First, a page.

The Week Ahead in Education Politics: Inside the House Speaker Race, Events on Student Safety, Teacher Diversity, Parental Choice & More
THIS WEEK IN EDUCATION POLITICS publishes most Saturdays. (See previous editions here.) You can get the preview delivered straight to your inbox by signing up for The 74 Newsletter; for rolling updates on federal education policy, follow Carolyn Phenicie on Twitter @cphenicie.
INBOX: LEADERSHIP CHANGES — Speaker of the House Paul Ryan announced last week that he won’t seek re-election, setting up a race to succeed him atop the Republican conference.
Ryan’s main K-12 accomplishments during his speakership were the passage of the Every Student Succeeds Act and the 2017 tax reform law, which expanded tax-advantaged savings accounts to cover private K-12 tuition.
Two main candidates have emerged to replace him: Majority Leader Kevin McCarthy and Majority Whip Steve Scalise. Neither has a huge education record, though Scalise formerly served as a board member for Teach for America of New Orleans. Other more conservative members may also throw their hat into the ring.
Further muddying the picture is the real chance Republicans could lose their majority in the House, meaning whoever takes over for Ryan could end up as minority leader instead of speaker.
The education world will be sure to keep an eye on who’s in the lead and how it could affect policy in future years, even as the race pulls focus from the little substantive policy work being done through the rest of this year and education items, like reauthorizing the Higher Education Act, fall by the wayside.
TUESDAY: LATINOS IN COLLEGE — Members of Congress and university leaders will gather for an event organized by The Hill to discuss what actions are needed to boost Hispanic college completion rates and close achievement gaps. Sen. Michael Bennet and Reps. Joaquin Castro and Will Hurd will join university leaders from Florida, Texas and Massachusetts.
TUESDAY: SCHOOL SAFETY — The National Association of Secondary School Principals convenes school leaders whose districts have experienced mass shootings to discuss policy recommendations to prevent further violence. School leaders from New Mexico, Baltimore, and San Bernardino, California, will join gun safety advocates.
WEDNESDAY: FARM BILL — The House Agriculture Committee begins consideration of the latest reauthorization of the farm bill which, beyond commodity supports and food policy, also includes the SNAP program, formerly known as food stamps. The Republican proposal would require most adult recipients to work or be in job training at least 20 hours a week, unless they are pregnant, are disabled, or have a young child at home.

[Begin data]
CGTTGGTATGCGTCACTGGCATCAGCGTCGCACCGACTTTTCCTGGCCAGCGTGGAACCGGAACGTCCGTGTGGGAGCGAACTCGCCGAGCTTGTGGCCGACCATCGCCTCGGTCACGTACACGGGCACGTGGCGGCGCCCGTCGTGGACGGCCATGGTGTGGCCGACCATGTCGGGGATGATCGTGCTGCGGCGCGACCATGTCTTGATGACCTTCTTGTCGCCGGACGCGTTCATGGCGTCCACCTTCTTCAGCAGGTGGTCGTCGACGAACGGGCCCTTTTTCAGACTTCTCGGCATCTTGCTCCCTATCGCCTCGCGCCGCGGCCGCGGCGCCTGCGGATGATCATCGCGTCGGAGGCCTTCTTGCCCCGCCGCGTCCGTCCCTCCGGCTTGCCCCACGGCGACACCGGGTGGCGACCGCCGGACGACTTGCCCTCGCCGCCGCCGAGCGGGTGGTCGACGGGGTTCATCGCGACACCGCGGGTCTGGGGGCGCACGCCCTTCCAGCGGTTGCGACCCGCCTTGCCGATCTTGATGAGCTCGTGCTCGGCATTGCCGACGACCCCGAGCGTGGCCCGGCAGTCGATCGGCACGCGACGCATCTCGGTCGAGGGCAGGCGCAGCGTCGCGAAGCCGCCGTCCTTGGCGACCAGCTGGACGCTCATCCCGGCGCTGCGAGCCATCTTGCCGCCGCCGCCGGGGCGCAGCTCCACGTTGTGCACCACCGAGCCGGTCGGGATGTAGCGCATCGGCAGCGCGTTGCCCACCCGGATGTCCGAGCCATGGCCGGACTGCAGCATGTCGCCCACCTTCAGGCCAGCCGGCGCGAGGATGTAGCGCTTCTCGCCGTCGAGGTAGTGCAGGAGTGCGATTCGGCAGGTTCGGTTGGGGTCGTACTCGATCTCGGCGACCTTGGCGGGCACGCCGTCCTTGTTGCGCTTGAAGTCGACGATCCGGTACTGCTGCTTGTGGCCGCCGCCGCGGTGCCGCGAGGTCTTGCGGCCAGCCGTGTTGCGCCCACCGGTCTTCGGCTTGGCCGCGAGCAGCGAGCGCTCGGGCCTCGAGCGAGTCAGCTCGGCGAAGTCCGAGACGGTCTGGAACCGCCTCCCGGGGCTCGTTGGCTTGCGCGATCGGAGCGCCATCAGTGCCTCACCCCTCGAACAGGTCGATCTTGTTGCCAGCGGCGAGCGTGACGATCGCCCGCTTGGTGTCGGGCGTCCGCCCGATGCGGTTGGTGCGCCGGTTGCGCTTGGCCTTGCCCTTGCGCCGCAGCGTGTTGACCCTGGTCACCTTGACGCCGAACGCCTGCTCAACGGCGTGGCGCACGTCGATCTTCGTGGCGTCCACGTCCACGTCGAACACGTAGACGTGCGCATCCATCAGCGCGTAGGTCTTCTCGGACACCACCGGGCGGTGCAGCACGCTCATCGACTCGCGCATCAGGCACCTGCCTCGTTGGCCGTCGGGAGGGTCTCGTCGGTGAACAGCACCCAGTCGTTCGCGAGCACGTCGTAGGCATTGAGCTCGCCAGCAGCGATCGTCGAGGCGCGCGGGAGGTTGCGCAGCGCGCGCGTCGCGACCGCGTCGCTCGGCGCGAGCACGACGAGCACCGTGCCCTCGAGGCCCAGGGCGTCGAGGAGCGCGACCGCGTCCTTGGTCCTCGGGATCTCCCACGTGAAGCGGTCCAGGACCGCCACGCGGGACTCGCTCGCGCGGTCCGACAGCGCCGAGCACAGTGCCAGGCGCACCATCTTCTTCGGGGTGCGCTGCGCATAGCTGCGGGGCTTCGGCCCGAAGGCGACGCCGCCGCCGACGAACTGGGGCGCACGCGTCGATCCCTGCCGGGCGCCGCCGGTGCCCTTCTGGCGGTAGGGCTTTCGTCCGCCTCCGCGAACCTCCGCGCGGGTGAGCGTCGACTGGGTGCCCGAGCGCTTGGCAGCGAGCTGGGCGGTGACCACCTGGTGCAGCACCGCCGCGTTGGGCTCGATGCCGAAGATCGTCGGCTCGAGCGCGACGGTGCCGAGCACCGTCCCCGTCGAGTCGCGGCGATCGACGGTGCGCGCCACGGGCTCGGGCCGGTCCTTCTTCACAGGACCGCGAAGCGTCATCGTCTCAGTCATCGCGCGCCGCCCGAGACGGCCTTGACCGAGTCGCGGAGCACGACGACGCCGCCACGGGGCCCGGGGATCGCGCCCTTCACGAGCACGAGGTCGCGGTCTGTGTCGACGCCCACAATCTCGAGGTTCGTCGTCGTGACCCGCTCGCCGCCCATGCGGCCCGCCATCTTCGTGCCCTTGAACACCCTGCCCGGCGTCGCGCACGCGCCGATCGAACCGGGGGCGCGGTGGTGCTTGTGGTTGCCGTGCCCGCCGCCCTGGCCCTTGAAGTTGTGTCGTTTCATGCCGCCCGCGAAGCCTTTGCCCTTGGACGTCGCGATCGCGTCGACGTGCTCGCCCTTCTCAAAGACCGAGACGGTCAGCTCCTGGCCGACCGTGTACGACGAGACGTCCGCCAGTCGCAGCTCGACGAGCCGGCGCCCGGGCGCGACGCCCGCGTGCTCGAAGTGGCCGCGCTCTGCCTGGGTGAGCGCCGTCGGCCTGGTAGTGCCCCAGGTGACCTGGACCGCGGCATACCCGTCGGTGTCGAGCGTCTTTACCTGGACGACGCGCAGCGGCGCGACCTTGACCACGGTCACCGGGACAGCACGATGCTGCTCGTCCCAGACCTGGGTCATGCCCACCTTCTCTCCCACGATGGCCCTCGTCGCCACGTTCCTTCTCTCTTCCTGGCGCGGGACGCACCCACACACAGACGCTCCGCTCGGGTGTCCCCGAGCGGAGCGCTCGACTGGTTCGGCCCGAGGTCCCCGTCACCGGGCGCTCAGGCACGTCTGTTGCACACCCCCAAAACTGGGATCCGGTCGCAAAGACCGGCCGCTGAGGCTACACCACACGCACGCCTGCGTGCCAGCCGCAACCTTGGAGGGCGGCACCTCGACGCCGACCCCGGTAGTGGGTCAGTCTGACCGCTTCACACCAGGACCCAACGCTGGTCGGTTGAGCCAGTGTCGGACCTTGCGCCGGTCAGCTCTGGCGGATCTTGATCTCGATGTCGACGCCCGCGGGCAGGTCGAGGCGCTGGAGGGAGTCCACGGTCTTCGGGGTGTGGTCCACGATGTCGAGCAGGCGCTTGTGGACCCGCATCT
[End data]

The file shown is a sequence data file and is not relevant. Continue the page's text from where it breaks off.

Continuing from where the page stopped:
Republicans say it’s a commonsense reform that offers SNAP recipients a pathway out of poverty; Democrats say it’s a ploy to take away benefits from needy families and could have wide-ranging impacts. Eligibility for SNAP benefits is tied to other federal programs, including school lunches.
“Stripping children of their access to a healthy meal at school is both cruel and counterproductive to improving their long-term health and well-being,” Rep. Bobby Scott, ranking Democrat on the Education and the Workforce Committee, said in a release.
THURSDAY: SCHOOL CHOICE — The Cato Institute, a libertarian think tank, holds a panel discussion on what school choice should look like, from the schools involved (charter or private) to how they should be financed (vouchers, tax credits, education savings accounts) to whether the federal government should be involved.
THURSDAY: TEACHER DIVERSITY — The Learning Policy Institute, along with Education Trust, UnidosUS, and the National Black Child Development Institute, will discuss a new report on recruiting and retaining teachers of color. Research has shown that students with same-race teachers get better academic outcomes and face less punitive discipline.
THURSDAY: STUDENT DEBT — Centrist Democratic think tank Third Way holds a panel discussion on the details of the current student debt crisis, including which students are most affected and what Congress can do to help.
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